• 48°

‘It literally got blown away’: Couple with Salisbury connections lose home in the Bahamas

By Mark Wineka

For 39 years, Ted and Ann Tankard often escaped to their beloved retreat in the Bahamas.

They called it Sugar Reach, and the Tankards purposely built the house small, in the fashion of much older homes in Hope Town and Man-o-War Cay, just so they wouldn’t create a huge footprint in the picturesque corner of the world.

They depended on kerosene, solar and propane for their energy needs, and they kept much of the property natural, enjoying their garden, fruit trees, rocky coastline — and the peace and quiet.

“It is a beautiful place, gorgeous,” says Ted Tankard, a retired oceanographer and brother of Susan Wear of Salisbury.

The young contractor who built Sugar Reach in 1980 made it strong, Tankard says, and the property had withstood many hurricanes through the years.

But it could not survive Category 5 Hurricane Dorian and its 20-mile swath of EF4 tornado wind speeds (166-200 mph). Sugar Reach is pretty much gone.

The Tankards were at their permanent residence in the Richmond section outside Houston when Dorian squashed the Bahamas.

They anxiously watched things unfold on the Weather Channel and checked postings on the Barometer Bob and Abaco Forum websites.

A friend in the Bahamas with a satellite telephone let them know Tuesday evening that their home is gone.

“It literally got blown away,” Tankard says of pictures he has seen. “It looks like tornado damage. That’s the best way to describe it.”

They found out through calls, emails and postings that various friends who stayed in the Abacos and rode out the storm are safe, but Tankard says they’re running out of water, food and diesel fuel for generators.

The Tankards used to live in Florida. They could get to their home on Sugar Loaf Cay in a hour, so they made the trip often. When Ted’s job took him to Houston, the trips became more infrequent — maybe once or twice a year. But since his retirement, the couple had been spending three or four months at a time on visits.

Susan Wear and her husband, Ralph, had visited in July.

The Sugar Reach house was in the area probably hardest hit by Hurricane Dorian. It’s in a spot not far from Marsh Harbour, Hope Town and Man-o-War Cay.

The Tankards are staying put in Houston for now. Ted says he asked someone on the island Friday if he traveled there would he be a help or hindrance. The friend told him he would just be one more mouth to feed.

“There’s really no point in going over now,” Tankard said. “There’s no infrastructure — no power, no water, no transportation.”

The Tankards have no plans to rebuild. Ted says they were in the process of putting the property up for sale before the hurricane.

“This is kind of a clean-break way to go,” he says, not ruling out that he and Ann will return in the years ahead as visitors who rent a place to stay.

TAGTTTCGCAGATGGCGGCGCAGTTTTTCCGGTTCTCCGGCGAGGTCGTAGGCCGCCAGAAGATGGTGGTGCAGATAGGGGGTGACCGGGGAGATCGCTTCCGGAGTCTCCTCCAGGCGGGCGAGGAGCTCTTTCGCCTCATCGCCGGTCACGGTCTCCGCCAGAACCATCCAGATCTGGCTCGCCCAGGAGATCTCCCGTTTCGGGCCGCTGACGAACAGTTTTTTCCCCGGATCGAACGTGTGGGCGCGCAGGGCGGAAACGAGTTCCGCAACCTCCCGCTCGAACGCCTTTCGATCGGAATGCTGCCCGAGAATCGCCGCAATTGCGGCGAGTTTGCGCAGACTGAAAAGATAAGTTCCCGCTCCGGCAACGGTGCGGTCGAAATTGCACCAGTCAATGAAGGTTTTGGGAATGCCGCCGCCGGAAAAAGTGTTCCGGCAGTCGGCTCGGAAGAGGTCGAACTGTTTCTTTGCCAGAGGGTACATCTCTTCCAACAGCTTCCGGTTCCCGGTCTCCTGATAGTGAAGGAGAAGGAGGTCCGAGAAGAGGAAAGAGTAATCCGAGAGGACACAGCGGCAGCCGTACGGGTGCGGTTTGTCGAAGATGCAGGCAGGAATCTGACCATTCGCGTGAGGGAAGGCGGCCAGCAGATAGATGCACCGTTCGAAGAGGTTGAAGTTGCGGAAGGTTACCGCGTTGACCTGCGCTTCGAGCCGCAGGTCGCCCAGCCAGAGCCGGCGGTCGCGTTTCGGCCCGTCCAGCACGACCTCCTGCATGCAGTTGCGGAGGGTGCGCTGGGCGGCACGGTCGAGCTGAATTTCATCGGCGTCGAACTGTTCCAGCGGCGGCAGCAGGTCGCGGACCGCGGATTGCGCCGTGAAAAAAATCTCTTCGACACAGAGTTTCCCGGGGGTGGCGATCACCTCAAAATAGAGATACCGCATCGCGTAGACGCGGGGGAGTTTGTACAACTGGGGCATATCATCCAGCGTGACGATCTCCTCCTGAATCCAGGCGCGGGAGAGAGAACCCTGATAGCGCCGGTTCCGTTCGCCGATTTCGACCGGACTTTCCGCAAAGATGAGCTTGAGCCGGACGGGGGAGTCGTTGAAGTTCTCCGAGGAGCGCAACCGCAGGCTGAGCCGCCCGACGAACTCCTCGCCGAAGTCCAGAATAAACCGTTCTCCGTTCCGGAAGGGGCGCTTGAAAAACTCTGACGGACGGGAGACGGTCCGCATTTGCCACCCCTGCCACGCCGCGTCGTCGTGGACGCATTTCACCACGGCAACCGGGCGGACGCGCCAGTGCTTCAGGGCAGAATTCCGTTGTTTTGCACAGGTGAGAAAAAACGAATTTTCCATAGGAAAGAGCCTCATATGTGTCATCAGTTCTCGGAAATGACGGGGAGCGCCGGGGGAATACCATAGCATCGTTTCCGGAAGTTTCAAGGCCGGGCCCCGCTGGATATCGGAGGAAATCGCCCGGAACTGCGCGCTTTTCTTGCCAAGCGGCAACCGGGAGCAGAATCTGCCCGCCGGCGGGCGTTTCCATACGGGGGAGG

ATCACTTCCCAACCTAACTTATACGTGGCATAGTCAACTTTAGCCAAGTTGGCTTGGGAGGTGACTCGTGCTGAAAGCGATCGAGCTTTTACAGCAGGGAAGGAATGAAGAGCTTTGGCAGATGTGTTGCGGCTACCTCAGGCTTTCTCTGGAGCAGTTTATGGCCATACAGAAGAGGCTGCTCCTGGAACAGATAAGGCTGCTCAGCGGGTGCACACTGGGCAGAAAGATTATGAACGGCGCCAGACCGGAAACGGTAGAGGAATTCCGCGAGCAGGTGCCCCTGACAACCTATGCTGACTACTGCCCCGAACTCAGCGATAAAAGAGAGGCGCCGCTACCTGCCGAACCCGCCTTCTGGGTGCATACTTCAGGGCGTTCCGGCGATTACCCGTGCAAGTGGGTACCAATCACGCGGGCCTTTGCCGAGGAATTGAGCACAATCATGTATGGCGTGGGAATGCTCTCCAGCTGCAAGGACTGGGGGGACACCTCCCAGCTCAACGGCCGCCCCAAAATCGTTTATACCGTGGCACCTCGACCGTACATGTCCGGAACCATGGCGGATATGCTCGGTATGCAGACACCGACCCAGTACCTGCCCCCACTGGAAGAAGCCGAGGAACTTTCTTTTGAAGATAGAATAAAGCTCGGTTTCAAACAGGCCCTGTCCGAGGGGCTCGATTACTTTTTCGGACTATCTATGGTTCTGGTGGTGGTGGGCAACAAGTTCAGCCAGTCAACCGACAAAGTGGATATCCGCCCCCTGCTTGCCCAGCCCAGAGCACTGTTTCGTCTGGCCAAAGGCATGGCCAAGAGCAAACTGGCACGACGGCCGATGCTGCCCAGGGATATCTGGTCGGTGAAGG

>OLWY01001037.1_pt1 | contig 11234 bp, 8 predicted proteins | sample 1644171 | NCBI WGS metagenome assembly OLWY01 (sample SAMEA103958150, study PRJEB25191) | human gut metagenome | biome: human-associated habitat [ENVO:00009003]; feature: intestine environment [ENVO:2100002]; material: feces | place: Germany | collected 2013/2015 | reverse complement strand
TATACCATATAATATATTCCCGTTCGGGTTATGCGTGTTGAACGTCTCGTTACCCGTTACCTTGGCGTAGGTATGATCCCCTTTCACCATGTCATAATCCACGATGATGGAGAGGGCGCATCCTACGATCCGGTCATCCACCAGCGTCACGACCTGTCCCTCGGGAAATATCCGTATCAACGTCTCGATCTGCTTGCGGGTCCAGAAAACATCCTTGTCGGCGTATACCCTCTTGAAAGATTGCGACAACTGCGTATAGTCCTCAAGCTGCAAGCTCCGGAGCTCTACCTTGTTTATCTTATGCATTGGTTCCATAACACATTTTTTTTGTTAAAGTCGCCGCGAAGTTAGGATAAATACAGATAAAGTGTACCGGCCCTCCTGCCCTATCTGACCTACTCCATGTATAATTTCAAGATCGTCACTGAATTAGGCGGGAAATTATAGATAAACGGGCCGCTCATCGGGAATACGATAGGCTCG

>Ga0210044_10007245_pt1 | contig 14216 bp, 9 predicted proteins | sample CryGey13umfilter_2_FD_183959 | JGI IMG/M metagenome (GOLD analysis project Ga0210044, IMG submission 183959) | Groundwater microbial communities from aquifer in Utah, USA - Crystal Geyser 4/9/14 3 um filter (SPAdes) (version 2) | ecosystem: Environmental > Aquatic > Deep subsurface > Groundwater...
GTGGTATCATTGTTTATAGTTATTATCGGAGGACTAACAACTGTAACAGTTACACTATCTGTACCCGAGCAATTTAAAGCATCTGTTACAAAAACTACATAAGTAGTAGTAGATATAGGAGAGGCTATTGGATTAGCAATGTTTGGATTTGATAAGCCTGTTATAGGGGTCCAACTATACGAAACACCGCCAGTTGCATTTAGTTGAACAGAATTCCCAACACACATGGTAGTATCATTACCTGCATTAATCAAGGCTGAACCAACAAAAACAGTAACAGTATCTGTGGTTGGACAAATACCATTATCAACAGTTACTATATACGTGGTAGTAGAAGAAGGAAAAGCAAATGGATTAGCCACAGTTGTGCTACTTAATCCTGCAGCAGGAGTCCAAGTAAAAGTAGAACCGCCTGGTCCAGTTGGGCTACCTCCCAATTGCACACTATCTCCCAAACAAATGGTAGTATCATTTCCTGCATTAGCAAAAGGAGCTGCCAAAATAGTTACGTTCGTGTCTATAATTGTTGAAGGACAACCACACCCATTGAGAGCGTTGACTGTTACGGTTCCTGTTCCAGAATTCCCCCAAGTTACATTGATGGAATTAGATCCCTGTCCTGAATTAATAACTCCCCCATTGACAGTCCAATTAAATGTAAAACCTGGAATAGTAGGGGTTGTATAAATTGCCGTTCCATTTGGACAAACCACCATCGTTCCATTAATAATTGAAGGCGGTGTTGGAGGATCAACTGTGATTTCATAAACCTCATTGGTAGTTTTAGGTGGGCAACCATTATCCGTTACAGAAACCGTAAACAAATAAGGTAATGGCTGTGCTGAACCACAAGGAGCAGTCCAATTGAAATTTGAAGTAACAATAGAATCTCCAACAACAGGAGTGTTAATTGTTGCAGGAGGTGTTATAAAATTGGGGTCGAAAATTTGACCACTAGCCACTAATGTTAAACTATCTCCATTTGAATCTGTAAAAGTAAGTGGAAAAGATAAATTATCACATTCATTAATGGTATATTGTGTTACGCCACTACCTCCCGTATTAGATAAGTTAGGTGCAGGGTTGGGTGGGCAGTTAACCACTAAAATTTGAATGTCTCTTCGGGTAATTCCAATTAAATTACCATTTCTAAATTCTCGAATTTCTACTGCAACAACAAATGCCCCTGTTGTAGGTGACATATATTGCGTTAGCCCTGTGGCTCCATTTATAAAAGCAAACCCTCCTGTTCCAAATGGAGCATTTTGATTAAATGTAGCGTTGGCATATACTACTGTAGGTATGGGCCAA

Ted will make the trip to the Bahamas eventually to see what’s left of Sugar Reach and the Abaco area they know so well.

“It won’t be the same,” he says. “Personally, I don’t think the Bahamas will come back for a long, long time.”

Contact Mark Wineka at 704-797-4263.



Racial bias ‘deeply entrenched’ in report critical of Apex Police Department


US bombs facilities in Syria used by Iran-backed militia


City council again dismisses idea of adding new member, focus now on recommendation to delay elections


‘Let’s make some money:’ Loosened restrictions praised by bar owners, baseball team

High School

Salisbury High bucks historical trend in dominant shutout of West Rowan


Garage declared total loss after Enochville fire


Cooper, N.C. prison officials agree to release 3,500 inmates


Two more COVID-19 deaths reported in Rowan, six for the week


Blotter: Man brandishes AR-15, runs over motorcycle at Rockwell-area gas station


Salisbury man charged with exploitation of minor


Road rage incident results in assault charges


Dukeville lead testing results trickle in, more participation needed


Faith Academy interviewing staff, preparing site for fall opening


Volunteers work around obstacles, alter procedures to offer free tax services to those in need


Education shoutouts


Retired Marine gets recognition for toy collection efforts


March issue of Salisbury the Magazine is now available


Five get Dunbar School Heritage Scholarships


Education briefs: Salisbury Academy fourth-graders think big as inventors


Bakari Sellers keynote speaker at Livingstone College Founder’s Day program


Biden aims to distribute masks to millions in ‘equity’ push


Chief: Capitol Police were warned of violence before riot


GOP rallies solidly against Democrats’ virus relief package


FDA says single-dose shot from Johnson & Johnson prevents severe COVID